I think we took this picture in the evening during our first experience of the transition from Yom HaZikaron to Yom Ha’Atzmaut – the transition from the solemn day of national remembrance in Israel to commemorate all the soldiers and people who lost their lives during the struggle to defend the State of Israel to the day celebrating Israel’s independence.
Now, eight years later, as we reflect on another Day of Remembrance and transition to our 75th year of Independence, I find the significance growing on me year by year. As I meet more and more people and interact with those who have known and lost loved ones, as I see the celebrations of those who are proud of what this country has achieved in 75 short years – I appreciate how important these two days are to the people and state of Israel.
Today I watched my oldest son leave home to go to Jerusalem to stand next to the grave of a soldier who died fighting to protect all the people of Israel. No matter what their religion, race, gender or political beliefs – he gave his life to protect everyone. When my son stands by this grave today, he stands by the grave of this young man not knowing who he was or what he believed. Was the young man religious? Was he right or left? What race or ethnic group was he from? It does not matter. He goes because it is his duty and because he is honoring a fellow soldier who passed away defending all of us.
David Ben Gurion said, “Without moral and intellectual independence, there is no anchor for national independence.” What I think most feel he was referring to was that without these values, a nation may become vulnerable to external pressures and lose its ability to make its own decisions and pursue its own interests – building a strong foundation of moral and intellectual values will ensure the long-term success and sustainability of a nation.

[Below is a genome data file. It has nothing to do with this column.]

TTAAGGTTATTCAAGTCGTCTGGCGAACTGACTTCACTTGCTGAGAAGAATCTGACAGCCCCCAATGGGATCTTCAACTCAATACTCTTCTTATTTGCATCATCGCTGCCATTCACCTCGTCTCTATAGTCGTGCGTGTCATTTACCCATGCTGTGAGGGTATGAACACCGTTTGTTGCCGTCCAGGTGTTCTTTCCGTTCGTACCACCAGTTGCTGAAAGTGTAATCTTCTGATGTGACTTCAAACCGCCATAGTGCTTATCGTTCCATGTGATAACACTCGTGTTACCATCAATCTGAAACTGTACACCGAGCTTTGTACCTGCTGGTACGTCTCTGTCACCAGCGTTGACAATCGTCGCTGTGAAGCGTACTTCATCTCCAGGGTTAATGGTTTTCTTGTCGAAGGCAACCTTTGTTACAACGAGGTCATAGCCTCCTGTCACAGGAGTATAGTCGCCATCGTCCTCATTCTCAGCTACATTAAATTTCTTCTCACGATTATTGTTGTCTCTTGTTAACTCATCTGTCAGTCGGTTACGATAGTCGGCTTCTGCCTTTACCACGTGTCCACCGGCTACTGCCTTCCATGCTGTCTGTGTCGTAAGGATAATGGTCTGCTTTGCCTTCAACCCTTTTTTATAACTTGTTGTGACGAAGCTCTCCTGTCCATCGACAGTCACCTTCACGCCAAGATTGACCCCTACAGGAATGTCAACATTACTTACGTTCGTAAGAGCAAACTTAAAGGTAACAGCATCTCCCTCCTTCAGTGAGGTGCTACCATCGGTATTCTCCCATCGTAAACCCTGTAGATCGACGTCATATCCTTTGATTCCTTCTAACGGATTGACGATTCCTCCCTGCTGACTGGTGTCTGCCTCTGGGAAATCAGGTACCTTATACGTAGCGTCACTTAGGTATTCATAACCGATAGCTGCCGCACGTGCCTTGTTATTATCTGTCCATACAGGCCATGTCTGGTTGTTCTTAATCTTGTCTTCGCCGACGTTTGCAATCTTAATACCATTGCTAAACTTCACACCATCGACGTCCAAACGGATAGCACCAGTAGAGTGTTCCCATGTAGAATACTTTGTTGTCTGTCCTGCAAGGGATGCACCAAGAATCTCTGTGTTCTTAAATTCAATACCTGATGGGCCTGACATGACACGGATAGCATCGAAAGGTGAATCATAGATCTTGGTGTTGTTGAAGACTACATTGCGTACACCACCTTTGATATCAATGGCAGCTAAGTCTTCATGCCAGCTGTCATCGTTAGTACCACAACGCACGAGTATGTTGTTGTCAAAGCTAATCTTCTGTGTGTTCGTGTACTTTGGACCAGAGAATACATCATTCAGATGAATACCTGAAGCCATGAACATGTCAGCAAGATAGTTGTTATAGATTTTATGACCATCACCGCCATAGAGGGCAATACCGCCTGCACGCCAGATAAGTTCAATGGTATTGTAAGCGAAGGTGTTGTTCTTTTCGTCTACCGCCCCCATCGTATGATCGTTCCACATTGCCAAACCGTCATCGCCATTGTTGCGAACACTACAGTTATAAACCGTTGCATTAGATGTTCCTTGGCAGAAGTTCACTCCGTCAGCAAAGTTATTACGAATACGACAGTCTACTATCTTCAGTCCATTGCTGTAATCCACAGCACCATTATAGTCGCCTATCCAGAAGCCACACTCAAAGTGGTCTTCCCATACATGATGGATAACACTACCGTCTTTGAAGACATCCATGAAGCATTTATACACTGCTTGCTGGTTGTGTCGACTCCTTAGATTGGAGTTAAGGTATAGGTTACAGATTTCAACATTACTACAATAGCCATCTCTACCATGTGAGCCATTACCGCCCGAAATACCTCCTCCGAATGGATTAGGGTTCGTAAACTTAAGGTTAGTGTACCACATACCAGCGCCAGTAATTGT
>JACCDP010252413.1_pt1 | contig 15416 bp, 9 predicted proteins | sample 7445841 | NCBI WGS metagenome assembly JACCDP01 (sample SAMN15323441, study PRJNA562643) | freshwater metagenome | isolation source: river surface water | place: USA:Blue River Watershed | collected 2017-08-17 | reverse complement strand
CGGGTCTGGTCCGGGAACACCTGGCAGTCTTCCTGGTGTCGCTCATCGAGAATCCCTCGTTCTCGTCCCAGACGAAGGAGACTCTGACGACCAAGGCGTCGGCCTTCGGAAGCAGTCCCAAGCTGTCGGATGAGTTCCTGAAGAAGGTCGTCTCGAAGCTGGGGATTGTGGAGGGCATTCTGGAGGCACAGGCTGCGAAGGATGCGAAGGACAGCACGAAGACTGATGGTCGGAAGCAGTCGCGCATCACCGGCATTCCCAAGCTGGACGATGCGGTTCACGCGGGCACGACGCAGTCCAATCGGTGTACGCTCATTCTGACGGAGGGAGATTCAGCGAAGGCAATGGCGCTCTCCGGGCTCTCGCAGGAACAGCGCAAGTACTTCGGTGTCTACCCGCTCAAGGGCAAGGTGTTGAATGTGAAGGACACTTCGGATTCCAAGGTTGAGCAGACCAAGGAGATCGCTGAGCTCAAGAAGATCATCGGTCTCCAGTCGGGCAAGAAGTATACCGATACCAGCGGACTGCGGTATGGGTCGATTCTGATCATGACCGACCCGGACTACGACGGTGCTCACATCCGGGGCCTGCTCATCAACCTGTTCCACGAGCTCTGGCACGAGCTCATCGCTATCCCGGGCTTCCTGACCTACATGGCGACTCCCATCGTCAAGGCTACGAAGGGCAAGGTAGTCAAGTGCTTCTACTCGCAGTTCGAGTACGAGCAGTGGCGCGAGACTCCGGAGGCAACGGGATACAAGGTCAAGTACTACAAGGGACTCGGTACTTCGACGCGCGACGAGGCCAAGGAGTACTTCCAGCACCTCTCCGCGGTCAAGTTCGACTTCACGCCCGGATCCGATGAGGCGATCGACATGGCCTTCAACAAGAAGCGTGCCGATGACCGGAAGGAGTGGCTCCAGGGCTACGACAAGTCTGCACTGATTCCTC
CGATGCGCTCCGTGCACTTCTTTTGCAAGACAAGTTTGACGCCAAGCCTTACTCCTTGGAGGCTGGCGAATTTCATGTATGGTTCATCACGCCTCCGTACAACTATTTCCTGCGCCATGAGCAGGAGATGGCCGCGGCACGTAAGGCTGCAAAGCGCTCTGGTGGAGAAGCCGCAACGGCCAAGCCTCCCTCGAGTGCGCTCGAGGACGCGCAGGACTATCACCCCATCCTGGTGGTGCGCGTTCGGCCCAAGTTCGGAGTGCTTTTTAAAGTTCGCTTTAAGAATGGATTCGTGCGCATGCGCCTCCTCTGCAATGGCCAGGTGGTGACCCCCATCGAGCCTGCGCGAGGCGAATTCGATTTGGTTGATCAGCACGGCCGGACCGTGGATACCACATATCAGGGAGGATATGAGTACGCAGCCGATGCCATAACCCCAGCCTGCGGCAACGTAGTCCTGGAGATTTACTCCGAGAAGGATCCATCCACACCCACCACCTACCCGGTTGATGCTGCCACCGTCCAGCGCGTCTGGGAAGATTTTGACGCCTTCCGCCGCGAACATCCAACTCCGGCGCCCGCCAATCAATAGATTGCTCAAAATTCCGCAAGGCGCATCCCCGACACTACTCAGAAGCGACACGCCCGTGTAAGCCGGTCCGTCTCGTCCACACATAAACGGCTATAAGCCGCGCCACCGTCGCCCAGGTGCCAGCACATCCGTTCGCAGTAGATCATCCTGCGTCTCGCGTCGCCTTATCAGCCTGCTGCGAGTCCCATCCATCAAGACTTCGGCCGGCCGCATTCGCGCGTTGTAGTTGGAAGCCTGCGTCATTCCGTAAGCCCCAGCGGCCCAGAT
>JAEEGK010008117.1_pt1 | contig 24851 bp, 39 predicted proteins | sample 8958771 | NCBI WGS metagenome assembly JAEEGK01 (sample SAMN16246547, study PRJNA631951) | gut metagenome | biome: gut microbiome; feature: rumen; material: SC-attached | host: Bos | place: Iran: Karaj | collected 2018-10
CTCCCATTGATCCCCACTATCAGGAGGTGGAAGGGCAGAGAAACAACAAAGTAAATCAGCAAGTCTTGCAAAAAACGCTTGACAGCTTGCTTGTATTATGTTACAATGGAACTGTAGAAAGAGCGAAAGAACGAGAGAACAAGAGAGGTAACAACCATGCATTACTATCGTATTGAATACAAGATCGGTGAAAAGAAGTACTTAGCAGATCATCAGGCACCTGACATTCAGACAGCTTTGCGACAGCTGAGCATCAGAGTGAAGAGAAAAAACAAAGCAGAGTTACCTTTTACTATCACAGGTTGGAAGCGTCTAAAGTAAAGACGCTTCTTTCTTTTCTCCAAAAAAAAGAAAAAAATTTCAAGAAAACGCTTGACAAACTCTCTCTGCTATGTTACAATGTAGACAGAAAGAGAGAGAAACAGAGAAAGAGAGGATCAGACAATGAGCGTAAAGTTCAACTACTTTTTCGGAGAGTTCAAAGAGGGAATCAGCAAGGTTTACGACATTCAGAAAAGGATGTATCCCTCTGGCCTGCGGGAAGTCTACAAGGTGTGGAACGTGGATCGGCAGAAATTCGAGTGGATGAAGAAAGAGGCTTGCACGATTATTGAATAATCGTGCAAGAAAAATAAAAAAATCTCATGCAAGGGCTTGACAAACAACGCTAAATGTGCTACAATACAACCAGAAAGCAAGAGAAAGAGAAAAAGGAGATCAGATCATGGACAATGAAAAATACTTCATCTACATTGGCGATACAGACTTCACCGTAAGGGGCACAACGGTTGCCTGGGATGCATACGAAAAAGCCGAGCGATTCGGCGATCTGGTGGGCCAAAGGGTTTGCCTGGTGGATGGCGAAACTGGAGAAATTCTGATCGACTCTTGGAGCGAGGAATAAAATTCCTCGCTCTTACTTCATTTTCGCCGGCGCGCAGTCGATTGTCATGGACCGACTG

Yet I don’t think this statement should only apply to external pressures. Internally, we as a people need to foster an air of both moral and intellectual independence. We are a nation that prides itself on a heritage as a moral and just people, a people of great learning and innovation. Yes, we are not perfect. We have many faults and issues as we strive to navigate living in a country that has very unique challenges. And yet this country was established on the back of both the great striving to live as a free and proud nation and the horror of the destruction in Europe. A people that had themselves faced great persecution and vowed – “Never again!”. We wanted to create a country of tolerance, togetherness and prosperity.
As I reflect on these events it helps me to understand that we have far more that brings us together than that divides us. We are a small country with a small population, and we all need each other to thrive and prosper and to be safe from those who would seek to harm us. At the moment, we all feel that we live in a deeply divided country. We are torn apart by those who would seek to divide us and tear us apart on all sides. My hope is that we reflect on these two days to strive to come together and to do the right thing and not be pulled apart by political, ideological or theological differences. Let us disagree but resolve our differences with both moral and intellectual honesty. As we enter our 75th year, my dream is to live in a country where we are tolerant of all people regardless of their religion, ethnicity or political views.